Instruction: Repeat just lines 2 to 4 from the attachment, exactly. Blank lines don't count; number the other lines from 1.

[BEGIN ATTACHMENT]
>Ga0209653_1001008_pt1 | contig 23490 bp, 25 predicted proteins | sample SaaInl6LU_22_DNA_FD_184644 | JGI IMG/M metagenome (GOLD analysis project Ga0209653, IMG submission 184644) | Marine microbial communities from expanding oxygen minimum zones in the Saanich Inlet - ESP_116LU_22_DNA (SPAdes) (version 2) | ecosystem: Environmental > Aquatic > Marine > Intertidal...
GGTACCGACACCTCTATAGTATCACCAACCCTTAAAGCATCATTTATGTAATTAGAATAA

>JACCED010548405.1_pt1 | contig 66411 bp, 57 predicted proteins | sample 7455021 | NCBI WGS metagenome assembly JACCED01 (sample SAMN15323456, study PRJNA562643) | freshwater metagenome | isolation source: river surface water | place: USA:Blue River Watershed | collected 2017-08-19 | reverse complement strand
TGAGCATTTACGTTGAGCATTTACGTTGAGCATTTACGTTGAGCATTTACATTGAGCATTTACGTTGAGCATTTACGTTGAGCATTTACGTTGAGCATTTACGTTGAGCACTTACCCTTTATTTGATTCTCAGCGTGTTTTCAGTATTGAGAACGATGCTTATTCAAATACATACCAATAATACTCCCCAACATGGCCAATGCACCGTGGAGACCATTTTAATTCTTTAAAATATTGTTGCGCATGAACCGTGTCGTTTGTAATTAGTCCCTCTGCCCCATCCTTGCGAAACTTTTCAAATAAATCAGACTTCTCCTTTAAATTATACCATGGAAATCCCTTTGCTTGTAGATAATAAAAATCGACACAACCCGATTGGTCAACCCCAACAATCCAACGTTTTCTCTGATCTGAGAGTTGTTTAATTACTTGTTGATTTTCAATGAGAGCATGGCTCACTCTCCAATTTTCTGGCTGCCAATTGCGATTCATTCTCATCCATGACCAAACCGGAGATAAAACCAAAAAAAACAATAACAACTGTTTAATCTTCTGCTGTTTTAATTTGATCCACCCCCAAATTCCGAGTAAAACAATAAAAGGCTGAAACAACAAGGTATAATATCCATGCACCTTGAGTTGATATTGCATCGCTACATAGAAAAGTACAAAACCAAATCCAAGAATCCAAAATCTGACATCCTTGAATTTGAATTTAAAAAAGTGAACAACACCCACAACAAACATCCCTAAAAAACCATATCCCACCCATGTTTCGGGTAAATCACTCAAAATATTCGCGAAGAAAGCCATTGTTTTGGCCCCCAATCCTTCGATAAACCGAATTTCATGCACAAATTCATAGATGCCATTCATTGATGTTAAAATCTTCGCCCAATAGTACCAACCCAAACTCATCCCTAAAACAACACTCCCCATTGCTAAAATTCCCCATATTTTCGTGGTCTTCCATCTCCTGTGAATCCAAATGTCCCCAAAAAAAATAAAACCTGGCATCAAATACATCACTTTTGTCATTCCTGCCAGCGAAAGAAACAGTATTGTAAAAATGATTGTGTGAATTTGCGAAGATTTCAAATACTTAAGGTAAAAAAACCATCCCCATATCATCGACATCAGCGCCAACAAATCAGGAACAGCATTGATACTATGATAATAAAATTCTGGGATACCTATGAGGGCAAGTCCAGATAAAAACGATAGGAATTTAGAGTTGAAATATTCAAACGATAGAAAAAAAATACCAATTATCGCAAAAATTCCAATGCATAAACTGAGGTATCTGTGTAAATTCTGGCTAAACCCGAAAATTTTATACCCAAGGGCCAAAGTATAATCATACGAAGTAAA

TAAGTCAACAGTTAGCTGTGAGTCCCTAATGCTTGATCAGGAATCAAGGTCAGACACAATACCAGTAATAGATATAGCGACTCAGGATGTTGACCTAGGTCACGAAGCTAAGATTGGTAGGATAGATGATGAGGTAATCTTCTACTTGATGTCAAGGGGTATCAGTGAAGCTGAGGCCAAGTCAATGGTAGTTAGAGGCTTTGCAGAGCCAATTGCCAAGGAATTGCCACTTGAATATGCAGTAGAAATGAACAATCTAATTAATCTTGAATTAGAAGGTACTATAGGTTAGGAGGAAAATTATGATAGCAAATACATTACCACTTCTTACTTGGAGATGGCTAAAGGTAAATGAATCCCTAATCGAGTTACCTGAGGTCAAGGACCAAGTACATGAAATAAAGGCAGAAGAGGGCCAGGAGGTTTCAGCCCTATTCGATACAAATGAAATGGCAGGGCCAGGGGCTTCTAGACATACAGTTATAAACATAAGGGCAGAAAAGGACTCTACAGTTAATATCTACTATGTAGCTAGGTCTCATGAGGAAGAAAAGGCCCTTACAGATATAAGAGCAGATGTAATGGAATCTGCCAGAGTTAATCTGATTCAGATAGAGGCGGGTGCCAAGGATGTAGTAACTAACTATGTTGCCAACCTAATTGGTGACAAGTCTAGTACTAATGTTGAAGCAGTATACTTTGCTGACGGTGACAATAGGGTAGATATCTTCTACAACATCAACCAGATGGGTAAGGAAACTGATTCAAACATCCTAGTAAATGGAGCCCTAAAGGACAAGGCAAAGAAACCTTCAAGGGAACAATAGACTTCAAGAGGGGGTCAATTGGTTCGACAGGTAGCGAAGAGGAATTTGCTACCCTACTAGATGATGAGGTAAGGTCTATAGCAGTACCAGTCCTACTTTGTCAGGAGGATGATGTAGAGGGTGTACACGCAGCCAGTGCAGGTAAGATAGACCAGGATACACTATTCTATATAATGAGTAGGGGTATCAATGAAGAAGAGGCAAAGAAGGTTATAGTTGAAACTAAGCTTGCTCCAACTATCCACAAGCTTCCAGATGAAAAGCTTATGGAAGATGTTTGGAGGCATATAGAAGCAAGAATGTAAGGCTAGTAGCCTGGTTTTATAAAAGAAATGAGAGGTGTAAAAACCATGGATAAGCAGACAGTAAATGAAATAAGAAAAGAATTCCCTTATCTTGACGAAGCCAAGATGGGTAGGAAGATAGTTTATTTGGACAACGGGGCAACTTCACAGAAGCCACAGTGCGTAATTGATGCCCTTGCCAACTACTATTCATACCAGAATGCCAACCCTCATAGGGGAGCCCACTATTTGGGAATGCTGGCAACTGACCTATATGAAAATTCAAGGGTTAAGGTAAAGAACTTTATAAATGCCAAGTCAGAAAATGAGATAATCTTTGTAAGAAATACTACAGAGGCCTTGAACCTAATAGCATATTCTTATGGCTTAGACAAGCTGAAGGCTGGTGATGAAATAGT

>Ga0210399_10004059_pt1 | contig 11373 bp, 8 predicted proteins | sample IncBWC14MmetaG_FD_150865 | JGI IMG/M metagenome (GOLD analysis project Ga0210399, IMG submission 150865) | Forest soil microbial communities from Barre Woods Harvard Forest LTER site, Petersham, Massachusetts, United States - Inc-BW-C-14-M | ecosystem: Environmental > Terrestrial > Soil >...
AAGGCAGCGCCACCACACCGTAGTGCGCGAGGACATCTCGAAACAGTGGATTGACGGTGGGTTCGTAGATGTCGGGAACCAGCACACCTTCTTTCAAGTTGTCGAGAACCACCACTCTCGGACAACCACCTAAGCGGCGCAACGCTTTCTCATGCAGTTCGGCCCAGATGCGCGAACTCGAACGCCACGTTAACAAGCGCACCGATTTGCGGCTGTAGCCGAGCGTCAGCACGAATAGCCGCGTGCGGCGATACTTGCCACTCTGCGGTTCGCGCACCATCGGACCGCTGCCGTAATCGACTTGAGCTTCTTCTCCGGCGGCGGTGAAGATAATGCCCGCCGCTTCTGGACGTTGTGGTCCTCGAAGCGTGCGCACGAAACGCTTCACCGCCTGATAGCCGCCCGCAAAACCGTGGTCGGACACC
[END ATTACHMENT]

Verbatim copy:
GGTACCGACACCTCTATAGTATCACCAACCCTTAAAGCATCATTTATGTAATTAGAATAA

>JACCED010548405.1_pt1 | contig 66411 bp, 57 predicted proteins | sample 7455021 | NCBI WGS metagenome assembly JACCED01 (sample SAMN15323456, study PRJNA562643) | freshwater metagenome | isolation source: river surface water | place: USA:Blue River Watershed | collected 2017-08-19 | reverse complement strand
TGAGCATTTACGTTGAGCATTTACGTTGAGCATTTACGTTGAGCATTTACATTGAGCATTTACGTTGAGCATTTACGTTGAGCATTTACGTTGAGCATTTACGTTGAGCACTTACCCTTTATTTGATTCTCAGCGTGTTTTCAGTATTGAGAACGATGCTTATTCAAATACATACCAATAATACTCCCCAACATGGCCAATGCACCGTGGAGACCATTTTAATTCTTTAAAATATTGTTGCGCATGAACCGTGTCGTTTGTAATTAGTCCCTCTGCCCCATCCTTGCGAAACTTTTCAAATAAATCAGACTTCTCCTTTAAATTATACCATGGAAATCCCTTTGCTTGTAGATAATAAAAATCGACACAACCCGATTGGTCAACCCCAACAATCCAACGTTTTCTCTGATCTGAGAGTTGTTTAATTACTTGTTGATTTTCAATGAGAGCATGGCTCACTCTCCAATTTTCTGGCTGCCAATTGCGATTCATTCTCATCCATGACCAAACCGGAGATAAAACCAAAAAAAACAATAACAACTGTTTAATCTTCTGCTGTTTTAATTTGATCCACCCCCAAATTCCGAGTAAAACAATAAAAGGCTGAAACAACAAGGTATAATATCCATGCACCTTGAGTTGATATTGCATCGCTACATAGAAAAGTACAAAACCAAATCCAAGAATCCAAAATCTGACATCCTTGAATTTGAATTTAAAAAAGTGAACAACACCCACAACAAACATCCCTAAAAAACCATATCCCACCCATGTTTCGGGTAAATCACTCAAAATATTCGCGAAGAAAGCCATTGTTTTGGCCCCCAATCCTTCGATAAACCGAATTTCATGCACAAATTCATAGATGCCATTCATTGATGTTAAAATCTTCGCCCAATAGTACCAACCCAAACTCATCCCTAAAACAACACTCCCCATTGCTAAAATTCCCCATATTTTCGTGGTCTTCCATCTCCTGTGAATCCAAATGTCCCCAAAAAAAATAAAACCTGGCATCAAATACATCACTTTTGTCATTCCTGCCAGCGAAAGAAACAGTATTGTAAAAATGATTGTGTGAATTTGCGAAGATTTCAAATACTTAAGGTAAAAAAACCATCCCCATATCATCGACATCAGCGCCAACAAATCAGGAACAGCATTGATACTATGATAATAAAATTCTGGGATACCTATGAGGGCAAGTCCAGATAAAAACGATAGGAATTTAGAGTTGAAATATTCAAACGATAGAAAAAAAATACCAATTATCGCAAAAATTCCAATGCATAAACTGAGGTATCTGTGTAAATTCTGGCTAAACCCGAAAATTTTATACCCAAGGGCCAAAGTATAATCATACGAAGTAAA